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Wetland Delineation, Permits & Mitigation

Delineation per U.S. Army Corps of Engineers  Wetlands Delineation Manual (1987), and Regional Supplements.

Since 1985, we have successfully defended hundreds of our wetland delineations with the U.S. Army Corps of Engineers through Jurisdictional Determination (“JD”) approvals.

  • muck photoPre-acquisition wetland assessments, as part of “due diligence”
  • Non-JD presence/absence reports
  • Jurisdictional Determination (“JD” for Army Corps 5-year acceptance) Reports require data forms, captioned photos, photo & data points on plan.
  • Wetland Mitigation (Replacement) Design, Permitting, Construction, Monitoring
  • General Permits, Joint Permits, Small Projects Permits, Dam Permits
  • Studies for Threatened and Endangered Species

Carelessly placing a wetland flag 20 feet to the right or left could make the difference between a 30-day simple permit and a 2-year expensive permit!   Your wetland delineator must stay fluent and current in local, state, and federal regulations and permits.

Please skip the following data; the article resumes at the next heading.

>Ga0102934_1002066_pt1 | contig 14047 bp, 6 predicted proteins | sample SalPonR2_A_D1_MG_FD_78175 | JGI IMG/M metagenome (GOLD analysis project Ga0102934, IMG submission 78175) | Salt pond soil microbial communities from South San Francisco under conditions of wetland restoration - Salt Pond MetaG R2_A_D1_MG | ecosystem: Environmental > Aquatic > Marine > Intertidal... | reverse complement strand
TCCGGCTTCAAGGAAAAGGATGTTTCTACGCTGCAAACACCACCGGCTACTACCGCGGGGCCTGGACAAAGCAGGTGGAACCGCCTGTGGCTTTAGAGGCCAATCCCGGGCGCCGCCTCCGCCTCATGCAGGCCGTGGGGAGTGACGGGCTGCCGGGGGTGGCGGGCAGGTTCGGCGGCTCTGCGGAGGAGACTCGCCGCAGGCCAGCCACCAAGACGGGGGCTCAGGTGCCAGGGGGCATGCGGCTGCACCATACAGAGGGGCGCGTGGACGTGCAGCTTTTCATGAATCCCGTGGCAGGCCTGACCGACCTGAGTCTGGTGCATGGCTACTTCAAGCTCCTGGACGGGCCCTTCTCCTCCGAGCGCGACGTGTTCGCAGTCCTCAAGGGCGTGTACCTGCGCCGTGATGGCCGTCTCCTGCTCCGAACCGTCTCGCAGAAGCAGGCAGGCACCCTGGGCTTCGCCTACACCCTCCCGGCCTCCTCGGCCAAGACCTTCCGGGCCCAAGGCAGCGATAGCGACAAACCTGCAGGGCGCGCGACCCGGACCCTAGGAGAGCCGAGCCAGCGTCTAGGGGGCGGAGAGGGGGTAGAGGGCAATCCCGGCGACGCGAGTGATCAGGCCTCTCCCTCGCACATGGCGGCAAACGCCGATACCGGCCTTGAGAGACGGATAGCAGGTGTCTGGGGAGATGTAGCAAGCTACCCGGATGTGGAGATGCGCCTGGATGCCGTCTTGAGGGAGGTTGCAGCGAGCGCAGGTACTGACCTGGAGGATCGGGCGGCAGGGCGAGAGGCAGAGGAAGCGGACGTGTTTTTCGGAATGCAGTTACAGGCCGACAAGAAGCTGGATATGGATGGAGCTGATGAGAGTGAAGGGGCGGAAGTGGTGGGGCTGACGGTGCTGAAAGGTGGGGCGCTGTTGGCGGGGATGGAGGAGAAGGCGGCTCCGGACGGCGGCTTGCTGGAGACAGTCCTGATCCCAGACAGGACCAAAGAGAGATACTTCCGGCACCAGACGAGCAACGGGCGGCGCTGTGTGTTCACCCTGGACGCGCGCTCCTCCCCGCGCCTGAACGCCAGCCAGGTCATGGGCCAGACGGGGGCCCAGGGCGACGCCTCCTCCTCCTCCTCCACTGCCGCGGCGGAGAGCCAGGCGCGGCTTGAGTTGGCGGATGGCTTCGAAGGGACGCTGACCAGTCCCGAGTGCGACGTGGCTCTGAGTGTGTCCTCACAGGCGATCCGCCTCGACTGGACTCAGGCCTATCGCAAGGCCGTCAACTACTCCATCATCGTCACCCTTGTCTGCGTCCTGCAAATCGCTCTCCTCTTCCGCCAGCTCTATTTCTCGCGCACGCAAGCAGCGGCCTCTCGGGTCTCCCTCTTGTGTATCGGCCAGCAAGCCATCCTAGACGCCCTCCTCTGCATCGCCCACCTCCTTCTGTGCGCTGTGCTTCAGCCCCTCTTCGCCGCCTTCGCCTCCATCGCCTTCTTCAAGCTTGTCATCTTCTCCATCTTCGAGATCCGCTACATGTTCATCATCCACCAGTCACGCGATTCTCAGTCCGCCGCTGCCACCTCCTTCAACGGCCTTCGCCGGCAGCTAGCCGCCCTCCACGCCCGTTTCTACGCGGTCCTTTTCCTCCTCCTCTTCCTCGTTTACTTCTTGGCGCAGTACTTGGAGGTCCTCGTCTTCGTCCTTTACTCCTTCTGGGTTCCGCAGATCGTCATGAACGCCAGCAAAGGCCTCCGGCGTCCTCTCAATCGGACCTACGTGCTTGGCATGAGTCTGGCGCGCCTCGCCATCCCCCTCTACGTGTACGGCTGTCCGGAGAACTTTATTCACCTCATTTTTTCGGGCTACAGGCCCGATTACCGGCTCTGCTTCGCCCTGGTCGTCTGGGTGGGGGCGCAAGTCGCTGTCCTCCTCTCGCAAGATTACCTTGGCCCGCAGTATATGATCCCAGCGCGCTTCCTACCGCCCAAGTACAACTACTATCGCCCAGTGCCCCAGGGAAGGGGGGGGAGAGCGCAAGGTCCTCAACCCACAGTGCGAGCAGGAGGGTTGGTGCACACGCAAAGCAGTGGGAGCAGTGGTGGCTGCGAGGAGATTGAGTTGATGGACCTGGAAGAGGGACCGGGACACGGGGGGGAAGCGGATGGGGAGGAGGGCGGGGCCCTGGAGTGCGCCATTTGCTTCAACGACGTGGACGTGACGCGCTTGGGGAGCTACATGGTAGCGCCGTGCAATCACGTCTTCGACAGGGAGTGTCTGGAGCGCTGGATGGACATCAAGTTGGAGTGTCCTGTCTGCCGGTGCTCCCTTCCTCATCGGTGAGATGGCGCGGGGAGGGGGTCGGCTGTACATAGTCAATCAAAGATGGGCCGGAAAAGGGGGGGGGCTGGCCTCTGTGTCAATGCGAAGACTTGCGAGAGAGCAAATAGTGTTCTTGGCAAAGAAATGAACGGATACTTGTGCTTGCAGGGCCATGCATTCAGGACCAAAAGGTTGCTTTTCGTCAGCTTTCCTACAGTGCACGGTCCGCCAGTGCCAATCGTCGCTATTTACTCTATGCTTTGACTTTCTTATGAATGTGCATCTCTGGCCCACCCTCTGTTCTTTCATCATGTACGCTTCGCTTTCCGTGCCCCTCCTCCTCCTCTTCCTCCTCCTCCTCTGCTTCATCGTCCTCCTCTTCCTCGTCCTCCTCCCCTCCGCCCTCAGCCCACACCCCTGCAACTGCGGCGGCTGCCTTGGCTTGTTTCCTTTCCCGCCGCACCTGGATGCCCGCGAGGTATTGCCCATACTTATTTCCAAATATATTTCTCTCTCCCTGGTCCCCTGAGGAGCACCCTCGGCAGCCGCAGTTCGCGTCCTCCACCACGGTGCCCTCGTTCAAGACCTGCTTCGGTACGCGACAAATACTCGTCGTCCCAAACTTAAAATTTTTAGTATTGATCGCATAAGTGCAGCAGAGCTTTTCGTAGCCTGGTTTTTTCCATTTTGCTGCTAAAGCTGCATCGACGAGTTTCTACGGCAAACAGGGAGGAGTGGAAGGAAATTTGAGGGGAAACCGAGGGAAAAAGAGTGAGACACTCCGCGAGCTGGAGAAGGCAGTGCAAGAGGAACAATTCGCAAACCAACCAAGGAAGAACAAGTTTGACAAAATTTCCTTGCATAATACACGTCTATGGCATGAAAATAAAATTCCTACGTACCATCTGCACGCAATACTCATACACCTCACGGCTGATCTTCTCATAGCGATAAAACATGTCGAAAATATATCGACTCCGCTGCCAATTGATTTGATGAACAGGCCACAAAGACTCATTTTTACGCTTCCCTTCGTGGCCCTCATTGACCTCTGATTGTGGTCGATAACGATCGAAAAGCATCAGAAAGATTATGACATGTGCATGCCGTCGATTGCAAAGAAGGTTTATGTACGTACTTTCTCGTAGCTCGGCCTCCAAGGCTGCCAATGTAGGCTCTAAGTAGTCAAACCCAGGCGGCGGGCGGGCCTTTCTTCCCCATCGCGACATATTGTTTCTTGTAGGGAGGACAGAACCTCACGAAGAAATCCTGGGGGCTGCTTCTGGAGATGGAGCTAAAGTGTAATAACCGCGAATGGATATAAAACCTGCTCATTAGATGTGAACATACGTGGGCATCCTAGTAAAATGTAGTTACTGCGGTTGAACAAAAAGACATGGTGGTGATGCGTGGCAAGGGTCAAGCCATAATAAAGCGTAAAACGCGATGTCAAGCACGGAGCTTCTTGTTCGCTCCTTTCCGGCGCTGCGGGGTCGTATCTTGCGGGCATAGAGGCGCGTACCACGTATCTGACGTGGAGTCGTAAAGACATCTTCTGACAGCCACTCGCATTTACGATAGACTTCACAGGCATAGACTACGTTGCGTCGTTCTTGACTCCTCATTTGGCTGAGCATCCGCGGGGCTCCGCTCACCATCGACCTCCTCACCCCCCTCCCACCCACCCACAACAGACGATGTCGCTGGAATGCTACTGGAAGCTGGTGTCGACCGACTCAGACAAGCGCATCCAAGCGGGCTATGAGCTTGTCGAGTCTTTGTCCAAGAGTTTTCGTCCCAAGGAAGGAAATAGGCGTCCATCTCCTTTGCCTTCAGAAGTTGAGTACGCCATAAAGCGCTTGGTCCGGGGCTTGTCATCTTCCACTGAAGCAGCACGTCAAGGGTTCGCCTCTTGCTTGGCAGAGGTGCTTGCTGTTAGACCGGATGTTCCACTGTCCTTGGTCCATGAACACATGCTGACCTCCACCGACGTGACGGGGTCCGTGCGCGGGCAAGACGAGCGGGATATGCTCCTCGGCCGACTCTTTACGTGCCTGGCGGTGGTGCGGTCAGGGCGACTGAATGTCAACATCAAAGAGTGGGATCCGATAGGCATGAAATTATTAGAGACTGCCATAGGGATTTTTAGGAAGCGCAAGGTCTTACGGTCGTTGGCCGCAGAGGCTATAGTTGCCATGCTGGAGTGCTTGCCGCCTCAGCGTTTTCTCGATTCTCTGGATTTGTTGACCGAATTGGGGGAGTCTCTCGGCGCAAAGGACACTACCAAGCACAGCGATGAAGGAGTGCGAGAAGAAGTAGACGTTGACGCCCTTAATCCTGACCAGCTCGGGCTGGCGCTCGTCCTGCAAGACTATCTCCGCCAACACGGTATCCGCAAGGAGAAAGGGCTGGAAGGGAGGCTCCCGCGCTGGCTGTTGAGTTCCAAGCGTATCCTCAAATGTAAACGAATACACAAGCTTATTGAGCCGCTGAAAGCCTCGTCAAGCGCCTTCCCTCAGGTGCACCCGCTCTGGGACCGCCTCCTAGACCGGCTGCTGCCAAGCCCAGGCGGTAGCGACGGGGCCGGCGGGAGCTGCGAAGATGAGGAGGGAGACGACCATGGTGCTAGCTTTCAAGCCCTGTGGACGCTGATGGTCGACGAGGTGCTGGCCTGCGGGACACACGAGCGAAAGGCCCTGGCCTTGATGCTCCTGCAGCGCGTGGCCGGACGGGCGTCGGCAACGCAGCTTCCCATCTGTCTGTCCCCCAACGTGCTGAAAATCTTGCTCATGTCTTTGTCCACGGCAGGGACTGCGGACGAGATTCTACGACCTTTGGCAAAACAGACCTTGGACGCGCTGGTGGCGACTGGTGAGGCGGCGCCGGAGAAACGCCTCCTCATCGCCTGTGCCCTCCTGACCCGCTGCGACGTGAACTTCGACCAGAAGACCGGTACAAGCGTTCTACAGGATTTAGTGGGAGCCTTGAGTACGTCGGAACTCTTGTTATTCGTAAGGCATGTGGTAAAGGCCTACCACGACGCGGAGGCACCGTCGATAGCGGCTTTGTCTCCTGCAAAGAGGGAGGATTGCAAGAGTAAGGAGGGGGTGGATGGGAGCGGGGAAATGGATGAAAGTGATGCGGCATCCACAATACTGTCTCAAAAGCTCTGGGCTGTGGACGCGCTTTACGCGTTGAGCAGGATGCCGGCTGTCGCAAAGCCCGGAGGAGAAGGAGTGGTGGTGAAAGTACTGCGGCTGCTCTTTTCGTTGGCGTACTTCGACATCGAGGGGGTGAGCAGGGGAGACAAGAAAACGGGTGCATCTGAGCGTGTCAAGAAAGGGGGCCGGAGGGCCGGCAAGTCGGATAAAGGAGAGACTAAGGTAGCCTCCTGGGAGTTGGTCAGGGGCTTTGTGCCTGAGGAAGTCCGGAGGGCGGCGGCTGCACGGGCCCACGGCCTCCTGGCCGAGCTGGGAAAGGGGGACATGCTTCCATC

If wetlands are to be impacted, it is essential to distinguish between wetlands and “other waters” (ponds, streams, rivers, lakes, ditches), because the permit thresholds for linear and areal impacts vary for each kind of resource.

A higher level of skill is required to defend tight boundaries for intricate wetland delineations!  Anyone with plastic flagging in their pocket can loosely define a conservatively safe, oversized, wetland.  This may be adequate for site plans on tracts with surplus space.  Consulting with a Certified Professional Soil Scientist to define the limits of hydric soil indicators could prevent you from giving up more buildable land than necessary, or needlessly processing permits.